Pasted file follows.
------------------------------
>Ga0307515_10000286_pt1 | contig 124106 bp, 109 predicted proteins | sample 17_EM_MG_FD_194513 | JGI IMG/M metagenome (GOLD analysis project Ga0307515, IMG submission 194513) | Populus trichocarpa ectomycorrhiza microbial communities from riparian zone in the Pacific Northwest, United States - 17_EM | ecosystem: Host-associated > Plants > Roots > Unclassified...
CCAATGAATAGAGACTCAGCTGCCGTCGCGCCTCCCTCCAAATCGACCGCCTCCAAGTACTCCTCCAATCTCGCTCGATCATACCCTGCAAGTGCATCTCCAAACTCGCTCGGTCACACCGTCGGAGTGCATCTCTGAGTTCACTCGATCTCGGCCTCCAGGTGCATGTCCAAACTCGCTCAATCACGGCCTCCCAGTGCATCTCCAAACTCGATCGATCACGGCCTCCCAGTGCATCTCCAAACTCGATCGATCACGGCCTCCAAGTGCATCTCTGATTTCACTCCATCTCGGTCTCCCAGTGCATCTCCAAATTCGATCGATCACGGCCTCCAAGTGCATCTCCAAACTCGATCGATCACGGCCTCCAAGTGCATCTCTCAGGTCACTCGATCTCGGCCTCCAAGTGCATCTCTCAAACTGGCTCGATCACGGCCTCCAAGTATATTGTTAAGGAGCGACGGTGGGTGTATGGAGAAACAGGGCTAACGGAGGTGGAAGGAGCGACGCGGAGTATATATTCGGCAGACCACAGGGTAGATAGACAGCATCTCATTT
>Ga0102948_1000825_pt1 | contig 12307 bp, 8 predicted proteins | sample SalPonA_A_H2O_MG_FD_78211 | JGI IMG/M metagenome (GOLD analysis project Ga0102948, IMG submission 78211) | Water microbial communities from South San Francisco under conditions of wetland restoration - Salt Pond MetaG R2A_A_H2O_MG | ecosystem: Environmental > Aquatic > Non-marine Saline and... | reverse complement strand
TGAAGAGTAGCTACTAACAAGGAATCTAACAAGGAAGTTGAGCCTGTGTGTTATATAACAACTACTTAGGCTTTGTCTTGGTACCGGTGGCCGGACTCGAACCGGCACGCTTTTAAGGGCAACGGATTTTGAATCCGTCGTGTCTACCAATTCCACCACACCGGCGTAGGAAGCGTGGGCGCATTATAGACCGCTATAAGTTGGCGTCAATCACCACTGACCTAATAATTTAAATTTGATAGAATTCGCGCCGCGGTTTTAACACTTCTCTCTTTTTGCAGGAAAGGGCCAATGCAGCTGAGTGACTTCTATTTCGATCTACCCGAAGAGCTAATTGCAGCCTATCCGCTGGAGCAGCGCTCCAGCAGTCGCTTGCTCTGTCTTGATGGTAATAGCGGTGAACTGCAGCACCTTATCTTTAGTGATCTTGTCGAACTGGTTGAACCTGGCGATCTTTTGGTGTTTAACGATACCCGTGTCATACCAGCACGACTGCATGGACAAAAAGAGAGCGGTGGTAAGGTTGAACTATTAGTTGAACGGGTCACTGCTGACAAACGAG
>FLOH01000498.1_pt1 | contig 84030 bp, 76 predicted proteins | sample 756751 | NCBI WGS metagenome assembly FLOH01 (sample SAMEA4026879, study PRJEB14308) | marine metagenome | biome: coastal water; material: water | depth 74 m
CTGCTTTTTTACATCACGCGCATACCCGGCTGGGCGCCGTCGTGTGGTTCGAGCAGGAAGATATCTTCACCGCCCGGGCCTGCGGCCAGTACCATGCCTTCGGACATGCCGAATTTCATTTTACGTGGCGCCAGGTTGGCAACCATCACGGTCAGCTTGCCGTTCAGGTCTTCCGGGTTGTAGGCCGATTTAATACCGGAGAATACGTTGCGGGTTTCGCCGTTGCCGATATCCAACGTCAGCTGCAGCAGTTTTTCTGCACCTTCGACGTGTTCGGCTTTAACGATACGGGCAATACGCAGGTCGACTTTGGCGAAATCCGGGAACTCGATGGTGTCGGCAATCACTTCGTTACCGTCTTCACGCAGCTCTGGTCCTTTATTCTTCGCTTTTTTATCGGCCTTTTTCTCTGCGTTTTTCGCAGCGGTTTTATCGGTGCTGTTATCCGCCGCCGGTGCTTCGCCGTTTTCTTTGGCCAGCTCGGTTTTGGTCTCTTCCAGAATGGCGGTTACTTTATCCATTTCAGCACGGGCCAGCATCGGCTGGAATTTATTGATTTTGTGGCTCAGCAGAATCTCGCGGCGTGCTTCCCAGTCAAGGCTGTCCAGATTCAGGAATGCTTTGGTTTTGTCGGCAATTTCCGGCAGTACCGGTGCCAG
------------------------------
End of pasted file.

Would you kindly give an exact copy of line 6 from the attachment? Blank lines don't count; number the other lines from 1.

CTGCTTTTTTACATCACGCGCATACCCGGCTGGGCGCCGTCGTGTGGTTCGAGCAGGAAGATATCTTCACCGCCCGGGCCTGCGGCCAGTACCATGCCTTCGGACATGCCGAATTTCATTTTACGTGGCGCCAGGTTGGCAACCATCACGGTCAGCTTGCCGTTCAGGTCTTCCGGGTTGTAGGCCGATTTAATACCGGAGAATACGTTGCGGGTTTCGCCGTTGCCGATATCCAACGTCAGCTGCAGCAGTTTTTCTGCACCTTCGACGTGTTCGGCTTTAACGATACGGGCAATACGCAGGTCGACTTTGGCGAAATCCGGGAACTCGATGGTGTCGGCAATCACTTCGTTACCGTCTTCACGCAGCTCTGGTCCTTTATTCTTCGCTTTTTTATCGGCCTTTTTCTCTGCGTTTTTCGCAGCGGTTTTATCGGTGCTGTTATCCGCCGCCGGTGCTTCGCCGTTTTCTTTGGCCAGCTCGGTTTTGGTCTCTTCCAGAATGGCGGTTACTTTATCCATTTCAGCACGGGCCAGCATCGGCTGGAATTTATTGATTTTGTGGCTCAGCAGAATCTCGCGGCGTGCTTCCCAGTCAAGGCTGTCCAGATTCAGGAATGCTTTGGTTTTGTCGGCAATTTCCGGCAGTACCGGTGCCAG